Three churches went before the United States Court of Appeals for the Ninth Circuit, arguing that California is unlawfully forcing them to provide insurance coverage for abortions.
Foothill Church in Glendora, Calvary Chapel Chino Hills in Chino, and The Shepherd of the Hills Church in Porter Ranch argued before the circuit court last Friday in San Francisco.
The churches are being represented by the Alliance Defending Freedom, a conservative law firm that has successfully argued religious liberty cases before the United States Supreme Court.
ADF Senior Counsel Jeremiah Galus, who argued the case before the Ninth Circuit, said in a statement released in advance of oral arguments that the state “shouldn’t be forcing churches to pay for abortion.”
“We are asking the 9th Circuit to invalidate this unconstitutional mandate because California officials are required to follow the law and legal precedent, not the dictates of groups that have an axe to grind against religious organizations that don’t share their views on abortion,” said Galus.
In 2013, Loyola Marymount of Los Angeles and Santa Clara University dropped abortion coverage from their health insurance plans, to be in conformity with their Catholic beliefs.
In response, the California Department of Managed Health Care sent an official letter in August 2014 to Anthem Blue Cross and Kaiser Permanente saying that insurance companies operating in the state could not restrict abortion coverage.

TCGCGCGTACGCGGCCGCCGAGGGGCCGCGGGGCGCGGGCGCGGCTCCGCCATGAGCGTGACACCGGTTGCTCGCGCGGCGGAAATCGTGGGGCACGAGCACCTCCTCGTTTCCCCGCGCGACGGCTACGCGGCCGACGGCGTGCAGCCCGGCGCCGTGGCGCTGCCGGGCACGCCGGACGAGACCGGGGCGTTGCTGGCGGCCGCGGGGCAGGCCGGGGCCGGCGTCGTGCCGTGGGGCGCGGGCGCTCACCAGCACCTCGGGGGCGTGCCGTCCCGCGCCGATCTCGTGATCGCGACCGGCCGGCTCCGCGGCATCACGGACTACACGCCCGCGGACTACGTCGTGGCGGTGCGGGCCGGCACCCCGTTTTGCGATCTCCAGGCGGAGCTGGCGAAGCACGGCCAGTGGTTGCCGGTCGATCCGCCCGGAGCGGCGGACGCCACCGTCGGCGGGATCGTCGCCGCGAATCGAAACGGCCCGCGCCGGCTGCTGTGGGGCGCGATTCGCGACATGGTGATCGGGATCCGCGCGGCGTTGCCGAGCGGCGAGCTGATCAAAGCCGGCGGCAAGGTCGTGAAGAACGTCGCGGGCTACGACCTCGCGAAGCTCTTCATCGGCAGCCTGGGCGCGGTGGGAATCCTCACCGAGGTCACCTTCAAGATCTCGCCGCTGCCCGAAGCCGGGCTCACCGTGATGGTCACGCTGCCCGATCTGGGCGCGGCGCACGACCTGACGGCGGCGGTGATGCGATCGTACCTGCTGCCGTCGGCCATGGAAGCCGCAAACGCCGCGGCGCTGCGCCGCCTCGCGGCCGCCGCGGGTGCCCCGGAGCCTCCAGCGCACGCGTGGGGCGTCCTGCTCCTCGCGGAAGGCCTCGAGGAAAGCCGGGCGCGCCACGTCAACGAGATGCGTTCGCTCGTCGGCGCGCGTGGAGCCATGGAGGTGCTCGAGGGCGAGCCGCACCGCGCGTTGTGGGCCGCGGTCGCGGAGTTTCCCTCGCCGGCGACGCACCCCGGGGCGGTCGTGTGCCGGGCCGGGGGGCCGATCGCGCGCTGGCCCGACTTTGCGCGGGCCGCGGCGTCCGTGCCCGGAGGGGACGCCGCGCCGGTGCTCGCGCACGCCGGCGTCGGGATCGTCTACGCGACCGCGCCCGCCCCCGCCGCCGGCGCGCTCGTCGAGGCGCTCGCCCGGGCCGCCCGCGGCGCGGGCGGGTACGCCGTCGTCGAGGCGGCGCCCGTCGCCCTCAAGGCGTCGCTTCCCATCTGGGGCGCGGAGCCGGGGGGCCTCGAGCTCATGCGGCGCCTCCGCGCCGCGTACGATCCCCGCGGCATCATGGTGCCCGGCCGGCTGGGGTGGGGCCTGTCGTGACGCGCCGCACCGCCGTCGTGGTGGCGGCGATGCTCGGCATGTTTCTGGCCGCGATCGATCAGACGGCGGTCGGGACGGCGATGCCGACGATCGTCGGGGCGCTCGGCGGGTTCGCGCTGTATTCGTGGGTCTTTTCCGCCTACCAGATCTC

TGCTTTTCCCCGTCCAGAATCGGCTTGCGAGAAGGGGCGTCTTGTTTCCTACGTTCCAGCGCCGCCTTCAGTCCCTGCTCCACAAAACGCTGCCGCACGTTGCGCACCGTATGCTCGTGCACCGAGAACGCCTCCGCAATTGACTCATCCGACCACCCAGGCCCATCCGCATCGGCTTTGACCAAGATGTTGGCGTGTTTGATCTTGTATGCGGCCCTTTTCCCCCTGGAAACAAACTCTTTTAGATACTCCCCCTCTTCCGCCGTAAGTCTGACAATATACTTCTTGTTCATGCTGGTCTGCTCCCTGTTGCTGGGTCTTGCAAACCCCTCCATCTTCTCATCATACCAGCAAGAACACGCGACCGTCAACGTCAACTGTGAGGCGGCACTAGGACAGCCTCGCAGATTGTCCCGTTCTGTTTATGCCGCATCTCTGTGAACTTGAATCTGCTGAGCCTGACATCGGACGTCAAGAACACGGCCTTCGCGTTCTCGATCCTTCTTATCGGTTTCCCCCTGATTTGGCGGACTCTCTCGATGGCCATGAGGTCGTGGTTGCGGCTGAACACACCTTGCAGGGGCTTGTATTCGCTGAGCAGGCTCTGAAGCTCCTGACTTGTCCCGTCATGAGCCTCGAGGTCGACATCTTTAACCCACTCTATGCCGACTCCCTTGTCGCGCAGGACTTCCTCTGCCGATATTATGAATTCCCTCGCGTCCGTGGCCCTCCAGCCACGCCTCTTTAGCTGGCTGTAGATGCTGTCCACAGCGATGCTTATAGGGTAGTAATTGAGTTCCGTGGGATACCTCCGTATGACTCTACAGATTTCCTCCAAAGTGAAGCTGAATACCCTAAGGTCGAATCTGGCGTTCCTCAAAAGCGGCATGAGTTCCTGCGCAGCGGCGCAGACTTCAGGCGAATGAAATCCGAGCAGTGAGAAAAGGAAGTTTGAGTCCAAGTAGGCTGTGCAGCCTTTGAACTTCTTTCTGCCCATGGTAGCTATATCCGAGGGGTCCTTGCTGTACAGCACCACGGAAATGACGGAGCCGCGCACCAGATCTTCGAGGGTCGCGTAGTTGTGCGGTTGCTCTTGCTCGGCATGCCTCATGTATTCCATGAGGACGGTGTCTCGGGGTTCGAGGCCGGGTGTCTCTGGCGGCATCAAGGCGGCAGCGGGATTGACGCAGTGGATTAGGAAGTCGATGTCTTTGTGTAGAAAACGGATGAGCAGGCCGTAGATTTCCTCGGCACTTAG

"The purpose of this letter is to remind plans that the Knox-Keene Health Care Service Plan Act of 1975 (Knox Keene Act) requires the provision of basic healthcare services," stated the DMHC.
"… [T]he California Constitution prohibits health plans from discriminating against women who choose to terminate a pregnancy. Thus, all health plans must treat maternity services and legal abortion neutrally."
In response to the letter, Foothill Church, Calvary Chapel, and Shepherd filed a lawsuit in October 2015 against DMHC Director Michelle Rouillard in the United States District Court for the Eastern District of California, Sacramento Division.
In March of last year, District Court Judge Kimberly J. Mueller ruled against the churches, arguing in part that they failed to show “discriminatory intent” by the state.
“… accepting as true plaintiffs' allegation that defendant knew only religious organizations would be affected does not, without more, make it plausible that her object was to target religious employers. Rather, plaintiffs must demonstrate more than ‘awareness of consequences,’” ruled Mueller.
“Plaintiffs must plausibly plead that defendant acted ‘because of, not merely in spite of’ the impact of her actions on religious entities … and they have not done so here.”